Elvis Costello doesn't seem to have put a great deal of thought into this album — and it's one of his best in years. On his last few records, Costello seemed painfully conscious of his own legacy. Although the albums contained some great songs, he strained to somehow equal or reprise the brilliance of his early career. But on Kojak Variety, a collection of 15 covers recorded in just two weeks, Costello is effortlessly himself.
Costello's enthusiastic liner notes express great affection for such relatively rare treasures as Mose Allison's "Everybody's Crying Mercy," Little Richard's "Bama Lama Bama Loo," Bob Dylan's "I Threw It All Away" and Ray Davies' "Days." Costello shows his reverence by making the songs entirely his own — with assistance from a terrific band of some of his most creative longtime cohorts, comprising Pete Thomas and Jim Keltner on drums, Jerry Scheff on bass, Larry Knechtel on piano and Hammond organ and James Burton and Marc Ribot on guitar.
R&B singer Little Willie John's "Leave My Kitten Alone" goes rockabilly, with an incredible James Burton guitar solo and thrilling interplay between Burton and rhythm guitarist Marc Ribot. Costello turns the Louvin Brothers number "Must You Throw Dirt in My Face?" into a hymnlike R&B ballad.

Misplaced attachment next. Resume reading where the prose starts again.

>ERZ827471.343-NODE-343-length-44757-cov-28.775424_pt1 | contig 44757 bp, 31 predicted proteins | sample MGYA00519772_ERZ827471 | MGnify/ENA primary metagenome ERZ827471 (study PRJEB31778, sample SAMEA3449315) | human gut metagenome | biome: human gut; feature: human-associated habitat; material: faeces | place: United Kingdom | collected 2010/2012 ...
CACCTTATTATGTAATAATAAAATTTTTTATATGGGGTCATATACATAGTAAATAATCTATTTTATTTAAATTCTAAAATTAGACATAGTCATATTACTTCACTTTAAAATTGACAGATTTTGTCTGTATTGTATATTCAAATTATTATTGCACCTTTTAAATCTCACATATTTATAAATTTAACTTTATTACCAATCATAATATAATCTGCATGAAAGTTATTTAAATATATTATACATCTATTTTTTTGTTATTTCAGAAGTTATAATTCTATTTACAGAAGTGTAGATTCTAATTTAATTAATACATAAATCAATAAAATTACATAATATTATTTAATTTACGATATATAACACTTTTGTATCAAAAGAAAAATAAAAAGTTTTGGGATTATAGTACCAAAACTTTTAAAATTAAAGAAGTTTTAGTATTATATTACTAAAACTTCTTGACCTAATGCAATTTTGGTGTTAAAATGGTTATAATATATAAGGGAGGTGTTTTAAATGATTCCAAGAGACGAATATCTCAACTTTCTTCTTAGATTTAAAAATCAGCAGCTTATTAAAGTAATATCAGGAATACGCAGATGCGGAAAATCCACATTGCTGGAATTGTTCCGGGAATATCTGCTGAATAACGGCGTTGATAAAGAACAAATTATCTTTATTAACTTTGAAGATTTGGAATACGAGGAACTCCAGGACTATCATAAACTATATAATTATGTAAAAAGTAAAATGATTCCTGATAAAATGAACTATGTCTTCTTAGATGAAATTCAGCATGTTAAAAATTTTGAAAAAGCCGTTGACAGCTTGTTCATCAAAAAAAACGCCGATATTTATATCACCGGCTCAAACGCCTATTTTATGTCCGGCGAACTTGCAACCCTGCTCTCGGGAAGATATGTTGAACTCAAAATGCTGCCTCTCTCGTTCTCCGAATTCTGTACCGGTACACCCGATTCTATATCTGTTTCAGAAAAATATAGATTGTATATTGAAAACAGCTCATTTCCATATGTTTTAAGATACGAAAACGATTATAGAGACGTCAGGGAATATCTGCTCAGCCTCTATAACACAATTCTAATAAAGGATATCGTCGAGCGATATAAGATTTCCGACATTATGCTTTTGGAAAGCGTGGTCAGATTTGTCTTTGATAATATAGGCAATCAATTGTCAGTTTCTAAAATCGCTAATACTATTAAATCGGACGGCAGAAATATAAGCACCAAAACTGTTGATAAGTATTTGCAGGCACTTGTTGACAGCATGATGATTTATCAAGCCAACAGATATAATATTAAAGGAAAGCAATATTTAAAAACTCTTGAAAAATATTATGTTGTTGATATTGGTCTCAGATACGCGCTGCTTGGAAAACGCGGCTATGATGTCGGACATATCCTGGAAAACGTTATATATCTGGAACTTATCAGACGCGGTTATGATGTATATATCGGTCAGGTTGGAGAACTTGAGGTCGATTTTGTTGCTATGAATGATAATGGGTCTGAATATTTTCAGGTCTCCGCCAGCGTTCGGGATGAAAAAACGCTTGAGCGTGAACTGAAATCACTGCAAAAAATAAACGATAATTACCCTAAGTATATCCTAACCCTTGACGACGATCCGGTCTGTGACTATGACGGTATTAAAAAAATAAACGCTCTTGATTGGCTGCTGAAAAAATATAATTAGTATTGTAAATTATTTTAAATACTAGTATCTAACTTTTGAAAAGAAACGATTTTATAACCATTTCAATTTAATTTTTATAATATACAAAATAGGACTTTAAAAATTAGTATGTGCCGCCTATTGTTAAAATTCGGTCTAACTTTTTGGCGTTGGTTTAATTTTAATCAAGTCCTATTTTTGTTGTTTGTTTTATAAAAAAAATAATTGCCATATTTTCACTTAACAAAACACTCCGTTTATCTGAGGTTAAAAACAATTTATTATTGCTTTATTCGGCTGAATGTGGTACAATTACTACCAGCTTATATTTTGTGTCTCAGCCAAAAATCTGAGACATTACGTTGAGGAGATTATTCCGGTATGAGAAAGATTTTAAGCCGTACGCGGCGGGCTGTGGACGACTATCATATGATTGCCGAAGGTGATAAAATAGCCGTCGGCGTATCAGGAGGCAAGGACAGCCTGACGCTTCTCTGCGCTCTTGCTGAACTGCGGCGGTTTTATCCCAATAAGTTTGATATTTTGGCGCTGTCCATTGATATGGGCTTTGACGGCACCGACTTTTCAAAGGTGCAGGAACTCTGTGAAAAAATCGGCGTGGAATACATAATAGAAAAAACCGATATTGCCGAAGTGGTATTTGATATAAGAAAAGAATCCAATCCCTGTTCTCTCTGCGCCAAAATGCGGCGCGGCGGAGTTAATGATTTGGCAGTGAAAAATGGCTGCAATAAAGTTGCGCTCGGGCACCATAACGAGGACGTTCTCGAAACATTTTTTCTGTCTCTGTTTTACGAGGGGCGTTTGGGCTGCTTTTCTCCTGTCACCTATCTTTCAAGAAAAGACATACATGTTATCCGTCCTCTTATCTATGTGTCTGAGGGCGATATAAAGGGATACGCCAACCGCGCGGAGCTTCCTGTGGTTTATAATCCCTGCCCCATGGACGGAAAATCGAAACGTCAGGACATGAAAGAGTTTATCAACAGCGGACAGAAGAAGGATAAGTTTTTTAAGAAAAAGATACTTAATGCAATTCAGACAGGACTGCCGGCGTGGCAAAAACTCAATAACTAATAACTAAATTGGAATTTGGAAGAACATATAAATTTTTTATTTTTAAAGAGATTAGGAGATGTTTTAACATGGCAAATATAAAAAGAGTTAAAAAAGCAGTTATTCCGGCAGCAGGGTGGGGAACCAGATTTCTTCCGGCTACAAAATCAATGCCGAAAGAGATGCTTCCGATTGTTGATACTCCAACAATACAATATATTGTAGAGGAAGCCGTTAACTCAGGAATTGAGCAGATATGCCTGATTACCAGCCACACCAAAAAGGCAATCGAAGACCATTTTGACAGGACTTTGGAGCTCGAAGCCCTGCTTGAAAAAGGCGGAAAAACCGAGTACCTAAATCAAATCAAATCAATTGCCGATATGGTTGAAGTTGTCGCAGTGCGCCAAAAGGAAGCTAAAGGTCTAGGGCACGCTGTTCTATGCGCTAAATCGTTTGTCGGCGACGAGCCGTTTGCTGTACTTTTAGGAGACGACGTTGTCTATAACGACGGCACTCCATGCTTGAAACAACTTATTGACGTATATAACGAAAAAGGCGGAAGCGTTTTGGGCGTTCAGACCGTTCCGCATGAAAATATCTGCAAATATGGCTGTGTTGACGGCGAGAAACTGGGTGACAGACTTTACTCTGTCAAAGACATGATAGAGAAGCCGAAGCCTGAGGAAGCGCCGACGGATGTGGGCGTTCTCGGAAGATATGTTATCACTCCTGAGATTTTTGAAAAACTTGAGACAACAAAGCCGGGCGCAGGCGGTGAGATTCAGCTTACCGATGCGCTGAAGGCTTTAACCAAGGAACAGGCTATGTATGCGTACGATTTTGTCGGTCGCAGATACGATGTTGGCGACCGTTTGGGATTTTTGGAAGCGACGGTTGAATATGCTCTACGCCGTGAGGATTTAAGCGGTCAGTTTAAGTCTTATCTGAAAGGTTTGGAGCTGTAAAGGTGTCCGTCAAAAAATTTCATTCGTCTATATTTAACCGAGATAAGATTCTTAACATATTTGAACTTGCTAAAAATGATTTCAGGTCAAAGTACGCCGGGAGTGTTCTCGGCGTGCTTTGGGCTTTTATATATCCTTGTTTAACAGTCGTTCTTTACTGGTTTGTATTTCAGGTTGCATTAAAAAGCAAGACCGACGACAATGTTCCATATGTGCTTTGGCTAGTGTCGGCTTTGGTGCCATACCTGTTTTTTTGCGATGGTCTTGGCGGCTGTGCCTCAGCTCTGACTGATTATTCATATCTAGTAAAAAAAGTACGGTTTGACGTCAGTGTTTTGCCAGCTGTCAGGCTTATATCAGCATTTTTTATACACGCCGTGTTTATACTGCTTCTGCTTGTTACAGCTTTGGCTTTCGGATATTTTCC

The album opens with the oddest number, Screamin' Jay Hawkins' "Strange," which asks the musical questions, "How many bubbles in soap?" and "How many crumbs in bread?" It closes with two of the most beautiful, the pensive "Days" and the old Aretha Franklin number "Running Out of Fools." "Fools" has lyrics as bitter as any of Costello's own and an unusual melody with Costelloesque twists and turns. (Somehow, I wouldn't be surprised to hear he was listening to this song a lot around the time of his Blood and Chocolate.)
Costello has found creative rejuvenation in cover songs before. His underrated country tribute Almost Blue was followed by the superb Imperial Bedroom. But even if Kojak Variety doesn't engender another Imperial Bedroom, it's one of Costello's best in its own right.